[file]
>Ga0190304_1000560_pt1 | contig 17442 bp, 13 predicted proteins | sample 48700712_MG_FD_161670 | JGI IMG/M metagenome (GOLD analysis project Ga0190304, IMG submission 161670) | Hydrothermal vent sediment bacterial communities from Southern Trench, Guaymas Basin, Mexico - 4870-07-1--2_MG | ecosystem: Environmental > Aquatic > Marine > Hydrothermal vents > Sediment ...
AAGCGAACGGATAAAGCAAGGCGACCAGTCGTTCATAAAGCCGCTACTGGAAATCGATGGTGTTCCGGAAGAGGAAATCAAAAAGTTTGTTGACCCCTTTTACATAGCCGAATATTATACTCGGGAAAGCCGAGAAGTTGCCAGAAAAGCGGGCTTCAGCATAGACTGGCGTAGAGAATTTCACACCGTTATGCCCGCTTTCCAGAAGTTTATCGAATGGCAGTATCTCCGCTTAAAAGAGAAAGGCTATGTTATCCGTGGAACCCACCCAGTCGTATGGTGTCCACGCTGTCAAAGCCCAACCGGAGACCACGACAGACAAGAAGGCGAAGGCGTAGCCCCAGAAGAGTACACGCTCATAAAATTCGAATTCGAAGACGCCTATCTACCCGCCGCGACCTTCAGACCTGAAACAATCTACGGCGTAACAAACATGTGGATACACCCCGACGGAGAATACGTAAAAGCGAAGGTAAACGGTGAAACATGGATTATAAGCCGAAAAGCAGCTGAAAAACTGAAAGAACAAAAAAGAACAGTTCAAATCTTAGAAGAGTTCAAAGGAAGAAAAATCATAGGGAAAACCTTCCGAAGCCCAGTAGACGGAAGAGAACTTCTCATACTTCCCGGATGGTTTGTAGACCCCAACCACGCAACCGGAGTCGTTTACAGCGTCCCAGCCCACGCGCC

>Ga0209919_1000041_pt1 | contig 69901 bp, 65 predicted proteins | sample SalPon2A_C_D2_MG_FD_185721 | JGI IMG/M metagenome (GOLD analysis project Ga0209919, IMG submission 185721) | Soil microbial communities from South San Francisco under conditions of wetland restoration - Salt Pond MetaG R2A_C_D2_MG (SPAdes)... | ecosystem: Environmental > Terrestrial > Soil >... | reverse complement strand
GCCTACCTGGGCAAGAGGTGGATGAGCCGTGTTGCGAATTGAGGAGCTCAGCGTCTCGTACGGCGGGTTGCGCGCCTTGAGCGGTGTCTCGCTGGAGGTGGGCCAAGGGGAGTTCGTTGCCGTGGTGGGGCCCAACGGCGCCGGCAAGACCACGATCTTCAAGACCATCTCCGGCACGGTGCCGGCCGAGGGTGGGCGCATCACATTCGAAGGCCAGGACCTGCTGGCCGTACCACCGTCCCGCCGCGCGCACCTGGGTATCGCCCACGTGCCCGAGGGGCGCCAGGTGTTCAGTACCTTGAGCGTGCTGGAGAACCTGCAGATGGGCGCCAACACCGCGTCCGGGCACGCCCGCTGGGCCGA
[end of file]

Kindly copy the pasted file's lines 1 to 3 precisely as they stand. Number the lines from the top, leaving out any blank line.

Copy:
>Ga0190304_1000560_pt1 | contig 17442 bp, 13 predicted proteins | sample 48700712_MG_FD_161670 | JGI IMG/M metagenome (GOLD analysis project Ga0190304, IMG submission 161670) | Hydrothermal vent sediment bacterial communities from Southern Trench, Guaymas Basin, Mexico - 4870-07-1--2_MG | ecosystem: Environmental > Aquatic > Marine > Hydrothermal vents > Sediment ...
AAGCGAACGGATAAAGCAAGGCGACCAGTCGTTCATAAAGCCGCTACTGGAAATCGATGGTGTTCCGGAAGAGGAAATCAAAAAGTTTGTTGACCCCTTTTACATAGCCGAATATTATACTCGGGAAAGCCGAGAAGTTGCCAGAAAAGCGGGCTTCAGCATAGACTGGCGTAGAGAATTTCACACCGTTATGCCCGCTTTCCAGAAGTTTATCGAATGGCAGTATCTCCGCTTAAAAGAGAAAGGCTATGTTATCCGTGGAACCCACCCAGTCGTATGGTGTCCACGCTGTCAAAGCCCAACCGGAGACCACGACAGACAAGAAGGCGAAGGCGTAGCCCCAGAAGAGTACACGCTCATAAAATTCGAATTCGAAGACGCCTATCTACCCGCCGCGACCTTCAGACCTGAAACAATCTACGGCGTAACAAACATGTGGATACACCCCGACGGAGAATACGTAAAAGCGAAGGTAAACGGTGAAACATGGATTATAAGCCGAAAAGCAGCTGAAAAACTGAAAGAACAAAAAAGAACAGTTCAAATCTTAGAAGAGTTCAAAGGAAGAAAAATCATAGGGAAAACCTTCCGAAGCCCAGTAGACGGAAGAGAACTTCTCATACTTCCCGGATGGTTTGTAGACCCCAACCACGCAACCGGAGTCGTTTACAGCGTCCCAGCCCACGCGCC

>Ga0209919_1000041_pt1 | contig 69901 bp, 65 predicted proteins | sample SalPon2A_C_D2_MG_FD_185721 | JGI IMG/M metagenome (GOLD analysis project Ga0209919, IMG submission 185721) | Soil microbial communities from South San Francisco under conditions of wetland restoration - Salt Pond MetaG R2A_C_D2_MG (SPAdes)... | ecosystem: Environmental > Terrestrial > Soil >... | reverse complement strand